Overcoming challenges

The key challenges involved in running a business aviation company, says McGreal, are fourfold:  competition; airport policy, infrastructure and investment; cost of entry into the market; and government. 

“Competition: this can account for much of the energy exhausted in day to day business operations, with teams constantly alert to the changing tactics of competing businesses, some with long burn strategies which unless reacted to immediately, will always be expensive and forever in catch up mode, to other more opportunity led initiatives which can make or break the deal which turns a bad day to good or vice-versa. 

“Business aviation is one of the most heavily regulated, volatile and by its very nature of being available on demand, unpredictable of businesses, relying upon airport infrastructure to fit your needs, airport planning policies that align with one’s own corporate strategy and the investment being readily available for them to build what is required when it is required is enough to manage let alone the costs that exist in order to enter the market at all.

“Establishing a capability, be it flight operations or engineering at an airport, is today a costly exercise,” he continues. “Not only in cash terms, but in the scale of the task, not least because of the regulatory constraints and compliance needs. An average six-seat business aircraft will set you back perhaps US$8m; if flying is not on the agenda then a hangar is needed, engineers too, rare though they may be, and of course equipment, expensive and constantly becoming out-dated or in need of software updates.  This is assuming your chosen airport has space and an environment which allows for healthy and survivable competition.  

“Once there the game’s afoot but then there’s government. Government, in all its forms, treasury, tax, state powers, transportation, international trade and environmental, all combine or contrive dependent on your view to apply a deal more cost to an enterprise already heavily burdened with overhead.  Through all of this we survive however.  The trick is not to take it too seriously.”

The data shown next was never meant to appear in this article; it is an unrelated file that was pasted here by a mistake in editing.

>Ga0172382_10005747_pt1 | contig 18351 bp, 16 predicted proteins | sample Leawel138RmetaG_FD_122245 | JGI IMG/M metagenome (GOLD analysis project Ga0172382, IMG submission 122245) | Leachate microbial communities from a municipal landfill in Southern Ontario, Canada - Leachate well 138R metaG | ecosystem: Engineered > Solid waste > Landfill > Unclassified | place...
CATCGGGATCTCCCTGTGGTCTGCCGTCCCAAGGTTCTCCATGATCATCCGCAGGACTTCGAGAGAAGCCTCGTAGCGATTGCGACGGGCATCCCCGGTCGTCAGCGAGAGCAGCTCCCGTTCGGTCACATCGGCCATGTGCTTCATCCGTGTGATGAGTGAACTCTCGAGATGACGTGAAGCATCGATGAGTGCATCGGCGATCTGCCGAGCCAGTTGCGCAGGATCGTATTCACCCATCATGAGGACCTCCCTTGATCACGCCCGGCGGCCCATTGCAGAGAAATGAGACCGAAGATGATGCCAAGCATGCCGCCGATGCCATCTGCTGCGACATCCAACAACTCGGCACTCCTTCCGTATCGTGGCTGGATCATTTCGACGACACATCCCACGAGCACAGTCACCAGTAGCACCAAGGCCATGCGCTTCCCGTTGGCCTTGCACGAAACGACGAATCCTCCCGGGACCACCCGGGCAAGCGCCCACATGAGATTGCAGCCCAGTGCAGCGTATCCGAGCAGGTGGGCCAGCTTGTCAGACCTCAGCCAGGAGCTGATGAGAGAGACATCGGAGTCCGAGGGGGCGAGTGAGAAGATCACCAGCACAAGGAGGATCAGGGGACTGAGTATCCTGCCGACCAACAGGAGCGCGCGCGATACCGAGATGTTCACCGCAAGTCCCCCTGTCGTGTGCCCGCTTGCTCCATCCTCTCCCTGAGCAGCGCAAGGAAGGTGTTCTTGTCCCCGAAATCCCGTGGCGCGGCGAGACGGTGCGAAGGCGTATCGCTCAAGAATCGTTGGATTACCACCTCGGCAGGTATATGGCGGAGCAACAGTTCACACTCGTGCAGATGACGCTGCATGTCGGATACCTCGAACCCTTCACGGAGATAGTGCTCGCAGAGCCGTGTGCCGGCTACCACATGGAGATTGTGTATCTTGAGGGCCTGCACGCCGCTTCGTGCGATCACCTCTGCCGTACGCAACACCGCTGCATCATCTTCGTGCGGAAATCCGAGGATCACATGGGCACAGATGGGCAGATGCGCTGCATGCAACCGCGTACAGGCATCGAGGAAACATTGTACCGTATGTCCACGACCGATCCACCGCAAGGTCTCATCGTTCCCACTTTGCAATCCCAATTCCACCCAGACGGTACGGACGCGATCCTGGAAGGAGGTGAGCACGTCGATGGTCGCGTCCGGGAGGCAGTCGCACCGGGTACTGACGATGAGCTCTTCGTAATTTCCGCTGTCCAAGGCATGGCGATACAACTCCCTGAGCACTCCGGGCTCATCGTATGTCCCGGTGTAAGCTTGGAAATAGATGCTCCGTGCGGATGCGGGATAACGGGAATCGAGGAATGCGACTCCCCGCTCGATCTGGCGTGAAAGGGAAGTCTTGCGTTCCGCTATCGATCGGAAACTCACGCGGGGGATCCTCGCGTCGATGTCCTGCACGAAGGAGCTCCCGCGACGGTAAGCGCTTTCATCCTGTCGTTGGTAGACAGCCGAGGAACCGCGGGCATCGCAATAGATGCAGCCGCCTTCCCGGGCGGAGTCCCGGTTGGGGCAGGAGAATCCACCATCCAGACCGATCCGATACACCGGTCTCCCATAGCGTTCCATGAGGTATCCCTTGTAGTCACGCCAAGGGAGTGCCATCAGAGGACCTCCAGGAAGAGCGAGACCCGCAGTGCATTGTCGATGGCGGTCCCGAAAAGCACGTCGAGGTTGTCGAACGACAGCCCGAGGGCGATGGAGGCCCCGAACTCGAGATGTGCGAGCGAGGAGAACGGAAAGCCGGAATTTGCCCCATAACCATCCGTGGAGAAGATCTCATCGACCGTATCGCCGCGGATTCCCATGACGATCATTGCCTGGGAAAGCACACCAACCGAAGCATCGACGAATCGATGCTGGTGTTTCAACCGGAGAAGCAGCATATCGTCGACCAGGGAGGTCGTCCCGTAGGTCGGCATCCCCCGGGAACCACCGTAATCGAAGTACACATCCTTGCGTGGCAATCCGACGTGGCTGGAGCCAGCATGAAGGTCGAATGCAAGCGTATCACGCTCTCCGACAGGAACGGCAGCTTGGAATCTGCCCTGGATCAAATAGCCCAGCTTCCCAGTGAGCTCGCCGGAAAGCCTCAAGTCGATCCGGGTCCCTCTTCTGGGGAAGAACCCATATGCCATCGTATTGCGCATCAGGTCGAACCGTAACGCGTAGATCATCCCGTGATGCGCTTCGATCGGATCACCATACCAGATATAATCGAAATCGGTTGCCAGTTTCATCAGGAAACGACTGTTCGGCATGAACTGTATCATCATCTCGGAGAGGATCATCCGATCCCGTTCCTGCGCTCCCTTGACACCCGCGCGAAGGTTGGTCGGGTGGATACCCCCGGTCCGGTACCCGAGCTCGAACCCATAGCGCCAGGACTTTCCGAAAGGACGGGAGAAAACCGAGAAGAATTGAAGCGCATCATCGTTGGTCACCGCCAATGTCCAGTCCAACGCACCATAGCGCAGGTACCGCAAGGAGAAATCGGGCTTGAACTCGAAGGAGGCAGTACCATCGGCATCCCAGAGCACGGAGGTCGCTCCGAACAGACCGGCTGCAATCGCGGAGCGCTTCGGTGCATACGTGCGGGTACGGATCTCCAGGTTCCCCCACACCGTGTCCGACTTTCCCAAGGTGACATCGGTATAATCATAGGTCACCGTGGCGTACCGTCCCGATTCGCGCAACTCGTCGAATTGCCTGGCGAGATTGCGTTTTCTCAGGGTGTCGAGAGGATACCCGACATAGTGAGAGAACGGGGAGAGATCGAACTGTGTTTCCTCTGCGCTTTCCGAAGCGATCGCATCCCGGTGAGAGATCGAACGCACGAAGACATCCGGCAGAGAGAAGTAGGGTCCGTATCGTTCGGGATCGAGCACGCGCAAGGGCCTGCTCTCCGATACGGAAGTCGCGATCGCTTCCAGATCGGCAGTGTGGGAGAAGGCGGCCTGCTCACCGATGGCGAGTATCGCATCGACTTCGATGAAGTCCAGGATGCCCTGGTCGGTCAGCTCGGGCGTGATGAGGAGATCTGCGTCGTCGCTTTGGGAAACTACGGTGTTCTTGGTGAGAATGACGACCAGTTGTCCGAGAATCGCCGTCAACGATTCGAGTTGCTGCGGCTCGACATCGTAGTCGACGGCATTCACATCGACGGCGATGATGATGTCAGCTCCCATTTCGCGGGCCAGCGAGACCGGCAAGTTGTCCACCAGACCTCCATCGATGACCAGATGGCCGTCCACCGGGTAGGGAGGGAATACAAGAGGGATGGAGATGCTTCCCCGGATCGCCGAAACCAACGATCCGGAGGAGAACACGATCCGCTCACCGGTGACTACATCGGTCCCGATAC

McGreal believes that, to continue to be successful, it’s important not to take his position at the helm of the company for granted. “First of all, and employment contracts aside, if I were ever to believe I am secure in my position then this would be dangerous, not least because I shouldn’t be, and precisely because it keeps me alive to think that I’m not.

“It’s the very nature of a business leader particularly in my industry today, to consider the survival skills necessary to be as brave as is needed, to exercise measured yet exhilarating controversy in competing for business whilst being, and here’s the rub, simultaneously responsible to your shareholders.  Business Aviation leadership is a most rewarding pastime, even though the business we do and the service offered will be to the most discerning and empowered clients available anywhere thereby possibly the most demanding or, and this is equal to any criticism of Business Aviation being for the wealthy alone, to the most needy by way of humanitarian and medical flights to safety.

“My skill is to manage to love what I do, despite much.”